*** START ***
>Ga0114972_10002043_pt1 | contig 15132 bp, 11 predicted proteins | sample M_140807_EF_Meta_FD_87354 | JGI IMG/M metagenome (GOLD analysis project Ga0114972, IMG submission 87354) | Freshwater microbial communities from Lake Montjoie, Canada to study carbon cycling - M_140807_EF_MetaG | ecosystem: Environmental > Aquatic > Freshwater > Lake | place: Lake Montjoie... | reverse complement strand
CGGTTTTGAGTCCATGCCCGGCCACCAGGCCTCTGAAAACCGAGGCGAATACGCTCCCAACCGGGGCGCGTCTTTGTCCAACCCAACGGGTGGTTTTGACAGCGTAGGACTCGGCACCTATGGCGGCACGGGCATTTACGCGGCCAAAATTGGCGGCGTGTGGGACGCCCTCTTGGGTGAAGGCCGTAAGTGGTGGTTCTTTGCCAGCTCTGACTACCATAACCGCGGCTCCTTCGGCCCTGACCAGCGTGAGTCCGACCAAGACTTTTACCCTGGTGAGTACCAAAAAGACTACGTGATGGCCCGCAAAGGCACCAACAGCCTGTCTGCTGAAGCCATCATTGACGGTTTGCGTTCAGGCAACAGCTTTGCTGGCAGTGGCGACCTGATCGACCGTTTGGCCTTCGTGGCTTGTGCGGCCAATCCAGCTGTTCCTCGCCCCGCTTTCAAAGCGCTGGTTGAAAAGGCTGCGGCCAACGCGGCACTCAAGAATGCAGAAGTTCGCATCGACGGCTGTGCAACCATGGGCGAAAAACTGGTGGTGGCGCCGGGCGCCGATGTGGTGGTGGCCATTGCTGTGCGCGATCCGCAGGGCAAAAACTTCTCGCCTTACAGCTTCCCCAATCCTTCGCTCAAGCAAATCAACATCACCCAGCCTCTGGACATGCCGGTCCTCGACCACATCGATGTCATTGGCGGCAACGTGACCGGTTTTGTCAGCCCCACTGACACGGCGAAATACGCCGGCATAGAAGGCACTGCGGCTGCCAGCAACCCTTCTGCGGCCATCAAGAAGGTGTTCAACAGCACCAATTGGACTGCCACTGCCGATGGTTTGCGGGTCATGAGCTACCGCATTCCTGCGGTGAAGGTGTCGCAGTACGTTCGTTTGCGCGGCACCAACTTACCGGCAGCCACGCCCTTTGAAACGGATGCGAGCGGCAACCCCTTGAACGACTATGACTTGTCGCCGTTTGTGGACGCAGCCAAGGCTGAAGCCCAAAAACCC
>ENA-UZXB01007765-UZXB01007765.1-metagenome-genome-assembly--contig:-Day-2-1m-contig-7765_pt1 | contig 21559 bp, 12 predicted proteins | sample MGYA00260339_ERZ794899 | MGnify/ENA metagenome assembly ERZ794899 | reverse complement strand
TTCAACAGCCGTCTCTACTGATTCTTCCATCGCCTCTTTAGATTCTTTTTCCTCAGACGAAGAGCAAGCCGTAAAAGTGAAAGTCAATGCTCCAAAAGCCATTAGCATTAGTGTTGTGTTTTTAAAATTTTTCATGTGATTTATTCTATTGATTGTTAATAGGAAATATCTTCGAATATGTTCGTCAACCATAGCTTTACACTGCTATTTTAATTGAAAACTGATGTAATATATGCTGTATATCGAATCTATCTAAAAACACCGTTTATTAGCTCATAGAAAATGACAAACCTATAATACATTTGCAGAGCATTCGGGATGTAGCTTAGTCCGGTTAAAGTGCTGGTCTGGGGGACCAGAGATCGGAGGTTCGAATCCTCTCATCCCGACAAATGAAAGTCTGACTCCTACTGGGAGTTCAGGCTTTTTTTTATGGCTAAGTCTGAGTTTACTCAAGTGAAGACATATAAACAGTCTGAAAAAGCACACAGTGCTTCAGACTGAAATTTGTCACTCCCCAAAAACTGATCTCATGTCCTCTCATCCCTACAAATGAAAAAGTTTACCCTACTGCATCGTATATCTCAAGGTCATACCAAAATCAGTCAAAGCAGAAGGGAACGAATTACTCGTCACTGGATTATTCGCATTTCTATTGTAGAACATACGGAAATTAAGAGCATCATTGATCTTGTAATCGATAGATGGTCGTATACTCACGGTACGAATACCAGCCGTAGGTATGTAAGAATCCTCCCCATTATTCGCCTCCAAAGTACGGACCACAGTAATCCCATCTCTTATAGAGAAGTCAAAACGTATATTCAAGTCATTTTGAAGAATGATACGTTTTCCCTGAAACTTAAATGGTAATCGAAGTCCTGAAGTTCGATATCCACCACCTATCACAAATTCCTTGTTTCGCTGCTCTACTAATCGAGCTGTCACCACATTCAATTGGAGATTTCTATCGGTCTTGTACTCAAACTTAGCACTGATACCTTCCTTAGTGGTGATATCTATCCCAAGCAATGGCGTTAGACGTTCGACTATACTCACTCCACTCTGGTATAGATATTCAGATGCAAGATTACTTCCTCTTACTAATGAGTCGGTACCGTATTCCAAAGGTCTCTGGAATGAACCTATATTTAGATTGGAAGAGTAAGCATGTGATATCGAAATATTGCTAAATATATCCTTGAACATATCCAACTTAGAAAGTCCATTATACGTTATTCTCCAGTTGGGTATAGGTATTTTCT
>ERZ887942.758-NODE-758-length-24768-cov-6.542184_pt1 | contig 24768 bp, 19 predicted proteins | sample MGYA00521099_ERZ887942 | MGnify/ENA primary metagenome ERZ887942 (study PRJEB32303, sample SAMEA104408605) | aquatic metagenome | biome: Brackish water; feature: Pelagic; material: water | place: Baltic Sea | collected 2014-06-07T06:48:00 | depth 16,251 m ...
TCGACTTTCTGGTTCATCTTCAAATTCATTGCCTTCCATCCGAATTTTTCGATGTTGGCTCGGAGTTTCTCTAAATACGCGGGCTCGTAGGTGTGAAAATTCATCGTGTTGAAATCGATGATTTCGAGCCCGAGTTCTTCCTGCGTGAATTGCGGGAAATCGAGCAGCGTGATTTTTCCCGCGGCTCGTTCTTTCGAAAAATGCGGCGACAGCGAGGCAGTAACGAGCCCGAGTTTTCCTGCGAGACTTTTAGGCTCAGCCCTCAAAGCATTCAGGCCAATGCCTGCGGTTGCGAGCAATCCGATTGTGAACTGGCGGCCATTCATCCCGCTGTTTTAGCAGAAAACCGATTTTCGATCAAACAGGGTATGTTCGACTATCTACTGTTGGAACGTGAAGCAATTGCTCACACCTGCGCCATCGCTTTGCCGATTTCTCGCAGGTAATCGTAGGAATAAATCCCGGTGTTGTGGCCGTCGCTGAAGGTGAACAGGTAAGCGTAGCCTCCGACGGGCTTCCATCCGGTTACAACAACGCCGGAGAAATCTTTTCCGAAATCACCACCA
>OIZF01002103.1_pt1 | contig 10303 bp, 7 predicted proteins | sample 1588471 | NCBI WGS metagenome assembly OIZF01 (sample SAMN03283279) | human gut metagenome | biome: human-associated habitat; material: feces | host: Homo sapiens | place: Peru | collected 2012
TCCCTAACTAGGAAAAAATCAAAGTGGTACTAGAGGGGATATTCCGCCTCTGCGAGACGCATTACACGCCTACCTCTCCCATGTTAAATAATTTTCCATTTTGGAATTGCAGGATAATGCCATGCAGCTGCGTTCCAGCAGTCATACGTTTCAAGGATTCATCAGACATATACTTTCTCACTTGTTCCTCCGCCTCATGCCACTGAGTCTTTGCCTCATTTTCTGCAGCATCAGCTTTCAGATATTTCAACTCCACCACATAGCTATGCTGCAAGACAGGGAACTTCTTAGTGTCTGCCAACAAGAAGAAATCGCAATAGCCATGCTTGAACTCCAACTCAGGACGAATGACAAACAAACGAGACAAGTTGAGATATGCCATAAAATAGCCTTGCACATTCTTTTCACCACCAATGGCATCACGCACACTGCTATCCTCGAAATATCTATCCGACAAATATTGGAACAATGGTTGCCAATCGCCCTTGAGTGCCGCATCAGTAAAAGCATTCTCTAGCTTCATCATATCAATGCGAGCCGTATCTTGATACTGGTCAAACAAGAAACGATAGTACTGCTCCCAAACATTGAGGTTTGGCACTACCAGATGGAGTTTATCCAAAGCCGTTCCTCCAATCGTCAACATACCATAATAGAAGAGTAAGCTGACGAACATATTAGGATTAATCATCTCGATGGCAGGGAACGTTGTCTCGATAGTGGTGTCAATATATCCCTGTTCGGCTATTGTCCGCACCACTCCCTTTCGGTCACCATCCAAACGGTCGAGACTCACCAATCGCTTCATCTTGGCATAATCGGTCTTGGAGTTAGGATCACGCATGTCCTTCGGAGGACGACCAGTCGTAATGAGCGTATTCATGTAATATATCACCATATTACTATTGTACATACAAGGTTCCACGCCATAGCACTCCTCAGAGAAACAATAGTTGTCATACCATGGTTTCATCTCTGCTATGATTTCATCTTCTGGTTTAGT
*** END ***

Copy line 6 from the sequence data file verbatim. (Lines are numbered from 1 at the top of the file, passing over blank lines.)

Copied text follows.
TCGACTTTCTGGTTCATCTTCAAATTCATTGCCTTCCATCCGAATTTTTCGATGTTGGCTCGGAGTTTCTCTAAATACGCGGGCTCGTAGGTGTGAAAATTCATCGTGTTGAAATCGATGATTTCGAGCCCGAGTTCTTCCTGCGTGAATTGCGGGAAATCGAGCAGCGTGATTTTTCCCGCGGCTCGTTCTTTCGAAAAATGCGGCGACAGCGAGGCAGTAACGAGCCCGAGTTTTCCTGCGAGACTTTTAGGCTCAGCCCTCAAAGCATTCAGGCCAATGCCTGCGGTTGCGAGCAATCCGATTGTGAACTGGCGGCCATTCATCCCGCTGTTTTAGCAGAAAACCGATTTTCGATCAAACAGGGTATGTTCGACTATCTACTGTTGGAACGTGAAGCAATTGCTCACACCTGCGCCATCGCTTTGCCGATTTCTCGCAGGTAATCGTAGGAATAAATCCCGGTGTTGTGGCCGTCGCTGAAGGTGAACAGGTAAGCGTAGCCTCCGACGGGCTTCCATCCGGTTACAACAACGCCGGAGAAATCTTTTCCGAAATCACCACCA